For the past four decades, Republicans have viewed themselves as the party of ideas—and a crucial part of that self-perception has been having a person inside the White House to serve as a conduit to conservative thinkers. Ever since Richard Nixon, Republican presidents have installed a kind of resident intellectual who can help shape the president's vision, articulate that vision to conservative thinkers, and—importantly—warn the president of discontent from his key supporters in that conservative idea world.

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Latest Article from Clifford May

In search of a grand U.S. strategy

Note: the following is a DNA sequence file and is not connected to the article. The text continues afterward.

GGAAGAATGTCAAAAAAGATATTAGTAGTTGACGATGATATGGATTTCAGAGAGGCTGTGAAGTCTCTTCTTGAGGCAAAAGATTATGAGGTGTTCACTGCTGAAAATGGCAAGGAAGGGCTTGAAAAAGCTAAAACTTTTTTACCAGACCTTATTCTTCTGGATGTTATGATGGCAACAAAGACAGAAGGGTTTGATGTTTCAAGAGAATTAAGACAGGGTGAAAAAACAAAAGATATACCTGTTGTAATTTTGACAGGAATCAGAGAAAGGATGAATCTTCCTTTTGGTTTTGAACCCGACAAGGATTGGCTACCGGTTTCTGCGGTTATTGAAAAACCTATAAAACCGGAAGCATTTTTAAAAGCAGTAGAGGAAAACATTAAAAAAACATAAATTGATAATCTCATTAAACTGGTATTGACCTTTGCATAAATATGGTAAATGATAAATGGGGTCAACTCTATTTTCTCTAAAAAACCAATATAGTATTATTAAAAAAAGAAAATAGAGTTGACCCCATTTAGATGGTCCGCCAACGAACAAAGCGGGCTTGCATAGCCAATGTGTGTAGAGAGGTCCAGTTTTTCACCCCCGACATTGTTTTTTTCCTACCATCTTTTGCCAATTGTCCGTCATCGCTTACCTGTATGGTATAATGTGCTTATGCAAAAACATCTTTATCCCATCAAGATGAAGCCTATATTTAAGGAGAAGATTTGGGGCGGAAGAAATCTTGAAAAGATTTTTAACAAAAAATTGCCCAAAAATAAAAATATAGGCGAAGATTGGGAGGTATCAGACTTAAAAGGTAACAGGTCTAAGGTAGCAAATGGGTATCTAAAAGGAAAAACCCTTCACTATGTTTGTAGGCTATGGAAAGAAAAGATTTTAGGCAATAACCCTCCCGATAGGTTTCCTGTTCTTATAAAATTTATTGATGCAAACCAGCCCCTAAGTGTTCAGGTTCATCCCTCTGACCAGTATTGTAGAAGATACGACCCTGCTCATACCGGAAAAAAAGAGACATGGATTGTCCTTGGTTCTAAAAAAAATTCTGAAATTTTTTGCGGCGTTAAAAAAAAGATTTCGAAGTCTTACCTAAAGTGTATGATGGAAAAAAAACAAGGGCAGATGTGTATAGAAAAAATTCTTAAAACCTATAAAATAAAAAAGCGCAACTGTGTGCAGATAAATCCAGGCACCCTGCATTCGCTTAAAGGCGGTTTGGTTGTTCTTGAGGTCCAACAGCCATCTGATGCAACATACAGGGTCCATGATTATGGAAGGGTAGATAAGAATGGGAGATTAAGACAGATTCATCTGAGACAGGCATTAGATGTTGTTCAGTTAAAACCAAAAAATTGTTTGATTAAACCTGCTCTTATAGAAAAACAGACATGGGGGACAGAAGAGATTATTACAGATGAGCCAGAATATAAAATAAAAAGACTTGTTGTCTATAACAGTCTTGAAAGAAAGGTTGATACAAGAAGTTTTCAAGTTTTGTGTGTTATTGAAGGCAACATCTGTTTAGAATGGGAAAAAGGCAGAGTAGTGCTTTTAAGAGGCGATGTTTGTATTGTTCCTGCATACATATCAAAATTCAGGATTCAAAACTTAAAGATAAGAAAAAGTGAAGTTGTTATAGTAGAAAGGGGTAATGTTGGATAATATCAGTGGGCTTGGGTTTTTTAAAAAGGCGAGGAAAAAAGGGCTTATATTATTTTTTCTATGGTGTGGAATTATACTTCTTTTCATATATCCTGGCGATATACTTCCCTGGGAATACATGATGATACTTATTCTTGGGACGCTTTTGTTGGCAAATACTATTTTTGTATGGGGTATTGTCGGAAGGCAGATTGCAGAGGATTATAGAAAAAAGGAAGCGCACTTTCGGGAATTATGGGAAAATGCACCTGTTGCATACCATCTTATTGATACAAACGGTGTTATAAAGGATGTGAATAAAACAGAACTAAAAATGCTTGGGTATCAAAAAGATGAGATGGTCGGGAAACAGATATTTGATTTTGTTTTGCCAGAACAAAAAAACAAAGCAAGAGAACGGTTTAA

August 17, 2017  •  The Washington Times

Richard Nixon's rapprochement with China, the end of the Cold War, President Obama's outreach to "the Muslim world," the growth of the (largely American-funded) United Nations — weren't such developments supposed to lead to a safer world, one in which the "international community" would embrace "universal values" and pursue common interests — peace and security key among them?

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Latest Article from Ilan Berman

Beware Iran's Jihadi Legion

August 14, 2017  •  Al-Hurra Digital